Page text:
In some circumstances, it seems that a number of professors are afraid to challenge their students. It is easier to keep everyone happy by dividing them into three categories- A, B or F. That is probably also an exaggeration, and oversimplification, but what happened to the grading curve, in which the best students received As, most received Cs and others did not pass? Does it still exist?

I fear we are moving in the same direction as kid's sports, where we do not keep score and everyone gets an award just for showing up. And if we do not get our award, we complain and threaten the authorities until we do get it. I believe in equal opportunity, not equal reward. It is not win at all cost; it is that not everyone wins. Some people have learned to exchange hard work with good excuses. School and sports should teach us that it takes hard work to be successful, that there are few short cuts, and that results do matter-as does process, respect and integrity.

The diversity now seen in colleges is a positive reflection of our time. There are young students, old students, on-line courses, weekend classes, career centers and traditional campuses. The evaluating of factors and programs is becoming more difficult, particularly when an 80 is a B- in one school and an A- in another. The proof is in the job offers, and colleges like USC understand this. They want to attract students by stating, "Attend our school, and you'll get a great job."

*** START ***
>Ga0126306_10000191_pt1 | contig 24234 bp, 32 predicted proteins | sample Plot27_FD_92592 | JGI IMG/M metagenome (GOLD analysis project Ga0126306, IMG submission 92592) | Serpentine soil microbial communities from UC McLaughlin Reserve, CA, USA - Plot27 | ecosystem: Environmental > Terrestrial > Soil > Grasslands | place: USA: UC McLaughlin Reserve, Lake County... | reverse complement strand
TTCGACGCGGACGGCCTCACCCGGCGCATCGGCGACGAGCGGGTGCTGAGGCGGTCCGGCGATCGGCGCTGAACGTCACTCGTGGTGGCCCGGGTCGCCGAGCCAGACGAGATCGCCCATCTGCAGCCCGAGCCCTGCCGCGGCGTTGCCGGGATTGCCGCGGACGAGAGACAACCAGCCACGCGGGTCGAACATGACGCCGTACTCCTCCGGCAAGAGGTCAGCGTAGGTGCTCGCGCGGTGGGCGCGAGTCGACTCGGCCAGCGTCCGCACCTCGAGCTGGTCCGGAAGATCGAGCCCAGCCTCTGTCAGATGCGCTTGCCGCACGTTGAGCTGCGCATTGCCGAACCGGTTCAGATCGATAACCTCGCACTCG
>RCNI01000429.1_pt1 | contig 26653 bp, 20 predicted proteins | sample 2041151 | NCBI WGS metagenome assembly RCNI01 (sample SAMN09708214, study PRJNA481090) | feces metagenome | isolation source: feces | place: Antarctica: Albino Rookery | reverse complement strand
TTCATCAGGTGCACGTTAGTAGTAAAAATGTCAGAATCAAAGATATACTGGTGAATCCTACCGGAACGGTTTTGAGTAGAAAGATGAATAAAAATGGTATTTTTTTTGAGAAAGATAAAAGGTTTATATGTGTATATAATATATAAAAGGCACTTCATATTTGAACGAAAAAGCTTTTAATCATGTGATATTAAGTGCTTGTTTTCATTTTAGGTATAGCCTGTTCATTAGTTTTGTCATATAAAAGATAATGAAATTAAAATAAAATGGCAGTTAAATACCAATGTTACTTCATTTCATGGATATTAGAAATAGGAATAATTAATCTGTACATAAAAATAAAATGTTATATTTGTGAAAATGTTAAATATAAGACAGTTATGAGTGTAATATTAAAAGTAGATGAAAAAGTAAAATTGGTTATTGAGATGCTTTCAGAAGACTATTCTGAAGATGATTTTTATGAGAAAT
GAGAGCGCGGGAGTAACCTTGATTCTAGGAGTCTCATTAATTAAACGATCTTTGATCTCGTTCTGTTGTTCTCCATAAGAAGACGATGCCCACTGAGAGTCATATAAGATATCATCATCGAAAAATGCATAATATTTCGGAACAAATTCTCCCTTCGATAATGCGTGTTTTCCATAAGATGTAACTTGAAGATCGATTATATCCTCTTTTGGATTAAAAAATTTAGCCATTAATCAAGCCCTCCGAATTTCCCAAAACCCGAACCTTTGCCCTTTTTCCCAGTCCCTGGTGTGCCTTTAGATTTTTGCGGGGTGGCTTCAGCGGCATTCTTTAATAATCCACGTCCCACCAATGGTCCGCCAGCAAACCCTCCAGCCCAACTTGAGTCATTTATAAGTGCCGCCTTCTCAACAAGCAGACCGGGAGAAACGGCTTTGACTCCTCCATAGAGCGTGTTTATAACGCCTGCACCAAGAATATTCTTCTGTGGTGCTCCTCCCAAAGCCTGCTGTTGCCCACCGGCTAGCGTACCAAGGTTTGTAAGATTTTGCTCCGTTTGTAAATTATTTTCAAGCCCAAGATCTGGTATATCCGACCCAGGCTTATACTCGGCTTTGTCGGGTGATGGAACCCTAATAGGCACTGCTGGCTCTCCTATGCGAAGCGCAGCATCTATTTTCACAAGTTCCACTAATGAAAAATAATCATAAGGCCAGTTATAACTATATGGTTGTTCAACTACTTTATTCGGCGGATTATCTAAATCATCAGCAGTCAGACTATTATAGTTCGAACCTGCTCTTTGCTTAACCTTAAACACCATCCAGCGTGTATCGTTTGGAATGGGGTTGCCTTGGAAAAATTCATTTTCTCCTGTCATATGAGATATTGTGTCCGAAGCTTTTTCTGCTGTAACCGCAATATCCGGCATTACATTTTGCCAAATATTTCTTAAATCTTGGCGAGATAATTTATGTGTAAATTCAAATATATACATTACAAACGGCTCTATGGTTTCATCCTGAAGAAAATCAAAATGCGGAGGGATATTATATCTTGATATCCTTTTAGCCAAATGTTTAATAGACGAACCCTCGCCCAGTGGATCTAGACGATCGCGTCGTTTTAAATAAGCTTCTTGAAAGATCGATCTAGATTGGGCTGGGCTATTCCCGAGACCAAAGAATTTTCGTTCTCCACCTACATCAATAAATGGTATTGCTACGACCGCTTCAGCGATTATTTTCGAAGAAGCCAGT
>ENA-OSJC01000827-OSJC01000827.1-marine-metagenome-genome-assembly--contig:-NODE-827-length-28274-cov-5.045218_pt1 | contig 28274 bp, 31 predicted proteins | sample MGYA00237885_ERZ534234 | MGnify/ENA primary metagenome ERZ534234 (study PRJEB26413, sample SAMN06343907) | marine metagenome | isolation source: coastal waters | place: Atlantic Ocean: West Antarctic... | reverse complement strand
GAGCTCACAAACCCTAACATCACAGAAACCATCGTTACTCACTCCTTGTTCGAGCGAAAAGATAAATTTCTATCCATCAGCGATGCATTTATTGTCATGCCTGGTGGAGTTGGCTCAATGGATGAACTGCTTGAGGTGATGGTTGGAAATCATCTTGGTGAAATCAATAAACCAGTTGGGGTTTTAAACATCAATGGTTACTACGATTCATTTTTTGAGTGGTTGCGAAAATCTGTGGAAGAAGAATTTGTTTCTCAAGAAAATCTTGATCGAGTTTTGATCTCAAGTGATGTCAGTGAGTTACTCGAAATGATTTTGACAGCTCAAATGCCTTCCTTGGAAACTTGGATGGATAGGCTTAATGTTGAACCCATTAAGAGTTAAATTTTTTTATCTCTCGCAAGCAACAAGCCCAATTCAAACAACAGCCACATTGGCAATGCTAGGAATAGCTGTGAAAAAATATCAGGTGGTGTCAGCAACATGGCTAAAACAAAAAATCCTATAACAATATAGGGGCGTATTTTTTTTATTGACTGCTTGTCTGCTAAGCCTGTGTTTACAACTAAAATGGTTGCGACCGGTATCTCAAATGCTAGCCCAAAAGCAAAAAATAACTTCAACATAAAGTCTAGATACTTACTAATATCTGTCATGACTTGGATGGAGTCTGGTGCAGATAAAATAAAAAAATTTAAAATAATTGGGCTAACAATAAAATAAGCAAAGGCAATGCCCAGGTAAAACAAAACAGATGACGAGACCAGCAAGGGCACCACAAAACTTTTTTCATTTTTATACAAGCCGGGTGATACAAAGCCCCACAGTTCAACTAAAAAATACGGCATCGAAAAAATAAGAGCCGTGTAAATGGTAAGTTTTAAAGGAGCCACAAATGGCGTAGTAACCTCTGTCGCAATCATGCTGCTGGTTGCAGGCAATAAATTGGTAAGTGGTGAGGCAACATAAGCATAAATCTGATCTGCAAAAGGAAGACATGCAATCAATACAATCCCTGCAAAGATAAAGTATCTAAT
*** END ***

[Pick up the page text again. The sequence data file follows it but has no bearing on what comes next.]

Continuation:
It becomes more difficult, however, evaluating a young student from a notoriously challenging traditional program, with no responsibility except for school, with a single mom of two, working two jobs, and attending school part-time on weekends at a perhaps less demanding career center. Following graduation, what factors, in addition to grades, will be considered in hiring?

Today the competing environment for jobs is escalating; there are fewer jobs and intense competition. Everything matters. Applicants in most fields need to be well-rounded-education, work and volunteer experience, character (and it still does not hurt to know someone!). But education will always be a significant factor, and colleges, despite their need to attract and keep students, need to provide a challenging environment, one that adequately prepares a student for the "real" world. A world that does most certainly keep score-in dollars and cents.

Thursday, February 12, 2009

128. True cost of burger not on menu

Ever wonder how they do it? Ever wonder how McDonald's and other companies can sell their double cheeseburgers for one dollar. When I was in college, and struggling to make ends meets, I nearly lived on one dollar double cheeseburgers. Where else could I get a meal of two burgers, fries and soft drink for fewer than five dollars? It carried me through several semesters, and, secretly, I always feared that what I thought was a temporary promotion would end.